Democracy: The God That Failed by Hans Herman Hoppe (Book Review) | William Yarwood


Professor Hans Herman Hoppe has been one of the most controversial figures in modern libertarianism over the last two decades. One the one hand, Hoppe is decried by his critics to be a xenophobic and homophobic bigot who is more akin to being a ‘fascist’ than a libertarian, while supporters laud his work as the best libertarian writings that have appeared since Murray Rothbard passed away, who Hoppe was close with and worked with. Personally, I am more in the second camp and I have enjoyed Hoppe’s work and have followed him closely since I was about 17, which is when I began to take my libertarianism a little more seriously.

However, to my shame, I have only previously read his articles from the Mises Institute as well one of his smaller works ‘A Short History of Man’ and listened to a handful of his lectures and speeches. Thus, over this summer I elected to read at least one of his larger and more influential books and naturally I ended up choosing the book that he is most infamous for – ‘Democracy: The God That Failed’.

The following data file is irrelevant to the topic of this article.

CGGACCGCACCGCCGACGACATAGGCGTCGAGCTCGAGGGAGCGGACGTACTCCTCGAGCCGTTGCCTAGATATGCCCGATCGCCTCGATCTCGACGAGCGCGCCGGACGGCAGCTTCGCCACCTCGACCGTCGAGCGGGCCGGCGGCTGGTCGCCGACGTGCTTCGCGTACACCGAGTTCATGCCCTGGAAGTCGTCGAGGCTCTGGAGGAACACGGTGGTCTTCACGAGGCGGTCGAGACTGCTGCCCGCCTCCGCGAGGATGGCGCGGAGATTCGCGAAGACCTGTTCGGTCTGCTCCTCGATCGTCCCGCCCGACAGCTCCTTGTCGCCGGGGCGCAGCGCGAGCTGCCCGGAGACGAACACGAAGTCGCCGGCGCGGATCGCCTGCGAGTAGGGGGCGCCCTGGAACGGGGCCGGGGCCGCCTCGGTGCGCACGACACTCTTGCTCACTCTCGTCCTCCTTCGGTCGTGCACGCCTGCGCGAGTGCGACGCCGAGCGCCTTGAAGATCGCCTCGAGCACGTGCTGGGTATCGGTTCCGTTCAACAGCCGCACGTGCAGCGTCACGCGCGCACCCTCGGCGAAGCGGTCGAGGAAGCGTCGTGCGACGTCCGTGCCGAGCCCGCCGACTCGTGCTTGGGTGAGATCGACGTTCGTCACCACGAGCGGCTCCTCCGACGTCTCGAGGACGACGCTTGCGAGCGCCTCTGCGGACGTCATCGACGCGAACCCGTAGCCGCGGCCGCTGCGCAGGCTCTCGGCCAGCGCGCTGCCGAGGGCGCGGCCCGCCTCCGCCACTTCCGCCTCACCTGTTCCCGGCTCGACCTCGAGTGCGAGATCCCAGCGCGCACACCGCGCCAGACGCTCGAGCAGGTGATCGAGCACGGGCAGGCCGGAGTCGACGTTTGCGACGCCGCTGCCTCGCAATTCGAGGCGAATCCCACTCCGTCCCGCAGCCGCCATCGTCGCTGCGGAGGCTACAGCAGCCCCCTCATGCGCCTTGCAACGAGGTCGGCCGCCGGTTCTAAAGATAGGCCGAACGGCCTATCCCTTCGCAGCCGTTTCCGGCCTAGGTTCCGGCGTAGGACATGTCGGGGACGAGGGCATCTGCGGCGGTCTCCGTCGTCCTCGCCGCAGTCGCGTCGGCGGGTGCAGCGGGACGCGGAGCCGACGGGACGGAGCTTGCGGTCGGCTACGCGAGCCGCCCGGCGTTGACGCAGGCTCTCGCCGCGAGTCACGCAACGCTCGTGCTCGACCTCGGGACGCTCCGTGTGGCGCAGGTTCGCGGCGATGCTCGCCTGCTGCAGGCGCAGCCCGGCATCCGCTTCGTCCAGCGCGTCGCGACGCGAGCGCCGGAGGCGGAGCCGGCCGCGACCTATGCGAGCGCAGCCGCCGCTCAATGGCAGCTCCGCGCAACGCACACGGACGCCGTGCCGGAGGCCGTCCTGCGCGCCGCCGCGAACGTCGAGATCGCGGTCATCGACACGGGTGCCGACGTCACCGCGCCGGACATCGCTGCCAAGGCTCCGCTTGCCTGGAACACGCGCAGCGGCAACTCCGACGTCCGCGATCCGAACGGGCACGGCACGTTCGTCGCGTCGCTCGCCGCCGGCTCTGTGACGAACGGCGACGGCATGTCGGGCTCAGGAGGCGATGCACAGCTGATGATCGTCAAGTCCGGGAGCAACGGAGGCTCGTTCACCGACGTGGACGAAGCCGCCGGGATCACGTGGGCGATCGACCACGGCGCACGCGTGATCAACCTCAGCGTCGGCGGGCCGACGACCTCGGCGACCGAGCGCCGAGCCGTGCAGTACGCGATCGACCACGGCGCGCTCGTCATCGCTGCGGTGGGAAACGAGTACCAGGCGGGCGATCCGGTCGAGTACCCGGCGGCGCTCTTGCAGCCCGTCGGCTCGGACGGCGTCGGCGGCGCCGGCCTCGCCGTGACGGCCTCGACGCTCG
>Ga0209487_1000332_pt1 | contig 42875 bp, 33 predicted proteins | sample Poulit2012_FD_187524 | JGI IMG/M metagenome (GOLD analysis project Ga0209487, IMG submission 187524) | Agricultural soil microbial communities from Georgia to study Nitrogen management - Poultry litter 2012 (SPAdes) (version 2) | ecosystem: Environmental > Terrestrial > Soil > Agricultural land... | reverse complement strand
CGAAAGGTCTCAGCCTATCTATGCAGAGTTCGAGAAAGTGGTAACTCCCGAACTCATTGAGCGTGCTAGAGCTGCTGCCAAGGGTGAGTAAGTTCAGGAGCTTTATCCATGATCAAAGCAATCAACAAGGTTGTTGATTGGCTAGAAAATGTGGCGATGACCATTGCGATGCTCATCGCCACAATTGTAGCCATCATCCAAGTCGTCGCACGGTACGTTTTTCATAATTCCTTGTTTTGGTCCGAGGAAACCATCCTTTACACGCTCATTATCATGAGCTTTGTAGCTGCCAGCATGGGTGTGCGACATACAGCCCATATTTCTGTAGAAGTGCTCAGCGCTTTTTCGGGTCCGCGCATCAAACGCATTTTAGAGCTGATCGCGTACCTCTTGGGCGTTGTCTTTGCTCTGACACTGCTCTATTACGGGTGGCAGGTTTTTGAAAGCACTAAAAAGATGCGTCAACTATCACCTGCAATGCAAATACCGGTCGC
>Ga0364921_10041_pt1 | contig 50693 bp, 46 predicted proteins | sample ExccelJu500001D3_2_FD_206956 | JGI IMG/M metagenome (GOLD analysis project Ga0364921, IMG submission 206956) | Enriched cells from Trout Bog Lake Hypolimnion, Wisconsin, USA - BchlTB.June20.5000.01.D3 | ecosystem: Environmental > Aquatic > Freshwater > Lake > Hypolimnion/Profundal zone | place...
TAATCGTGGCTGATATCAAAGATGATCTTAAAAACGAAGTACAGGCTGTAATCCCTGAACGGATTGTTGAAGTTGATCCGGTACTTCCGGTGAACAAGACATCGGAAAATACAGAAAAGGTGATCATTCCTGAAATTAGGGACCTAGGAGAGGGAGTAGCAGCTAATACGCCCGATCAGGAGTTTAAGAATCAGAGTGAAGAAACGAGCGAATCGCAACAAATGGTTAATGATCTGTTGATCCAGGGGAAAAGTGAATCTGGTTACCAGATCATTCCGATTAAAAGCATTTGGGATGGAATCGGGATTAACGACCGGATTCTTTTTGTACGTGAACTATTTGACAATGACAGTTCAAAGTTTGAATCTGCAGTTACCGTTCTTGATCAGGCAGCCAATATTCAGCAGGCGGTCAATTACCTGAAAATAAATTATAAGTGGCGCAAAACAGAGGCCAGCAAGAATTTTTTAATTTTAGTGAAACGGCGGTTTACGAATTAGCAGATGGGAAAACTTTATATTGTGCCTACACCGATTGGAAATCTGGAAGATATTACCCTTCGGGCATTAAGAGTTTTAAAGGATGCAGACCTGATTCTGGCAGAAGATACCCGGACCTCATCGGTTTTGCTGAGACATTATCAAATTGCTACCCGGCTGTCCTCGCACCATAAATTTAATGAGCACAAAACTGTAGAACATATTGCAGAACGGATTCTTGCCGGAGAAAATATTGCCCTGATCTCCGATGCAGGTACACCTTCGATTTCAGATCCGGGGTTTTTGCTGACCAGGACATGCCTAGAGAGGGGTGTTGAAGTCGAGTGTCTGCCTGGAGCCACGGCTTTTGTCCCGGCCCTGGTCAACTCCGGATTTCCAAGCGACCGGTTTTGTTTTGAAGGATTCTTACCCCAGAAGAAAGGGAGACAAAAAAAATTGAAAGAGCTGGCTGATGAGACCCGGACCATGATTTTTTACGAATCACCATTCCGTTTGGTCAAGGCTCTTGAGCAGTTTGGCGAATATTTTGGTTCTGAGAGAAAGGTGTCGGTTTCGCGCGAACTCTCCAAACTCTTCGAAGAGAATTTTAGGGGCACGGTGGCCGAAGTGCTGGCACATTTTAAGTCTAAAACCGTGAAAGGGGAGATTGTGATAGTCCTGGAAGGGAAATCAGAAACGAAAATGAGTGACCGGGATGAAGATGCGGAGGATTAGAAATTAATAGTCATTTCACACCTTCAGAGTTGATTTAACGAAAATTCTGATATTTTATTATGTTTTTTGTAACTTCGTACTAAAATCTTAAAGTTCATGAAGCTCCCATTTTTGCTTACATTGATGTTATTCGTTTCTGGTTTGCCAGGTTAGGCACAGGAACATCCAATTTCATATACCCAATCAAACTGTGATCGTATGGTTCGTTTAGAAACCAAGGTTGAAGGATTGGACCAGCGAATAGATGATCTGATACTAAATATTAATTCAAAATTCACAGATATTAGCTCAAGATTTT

The differences between monarchism and democracy and what is better for libertarianism and civilisation is the main crux of the book and is what I will predominantly discuss. Hoppe writes at great length and intelligence with a vast array of citations from different academic works to boot, which only lends more credibility to his arguments. Hoppe’s citations are far and wide and show the interdisciplinary nature of this work and indeed Hoppe himself as he cites work concerning sociology, biology, history, political theory and economics in order to make his arguments and exposes the reader to a great many writers, books and journals that they would have not been previously aware of, such as the works by the French political theorist Bertrand de Jouvenel who Hoppe cites a great deal.

Hoppe’s thesis is that the west’s transition from being dominated by monarchs to democratic republics created an environment whereby society becomes more present oriented which means that the future is disregarded in favour of the here and now. He uses the economic term ‘time preference’ to describe this change, in order to show how those under monarchical rulership and even the monarchs themselves are typically inclined to having lower time preferences meaning they wish to sacrifice potential present gains for future wealth and wellbeing. Hoppe states that this low time preference, accompanied by the saving and the formation of durable capital and consumer goods that would accompany this low time preference, would allow for the ‘process of civilisation’ to occur. Hoppe writes that: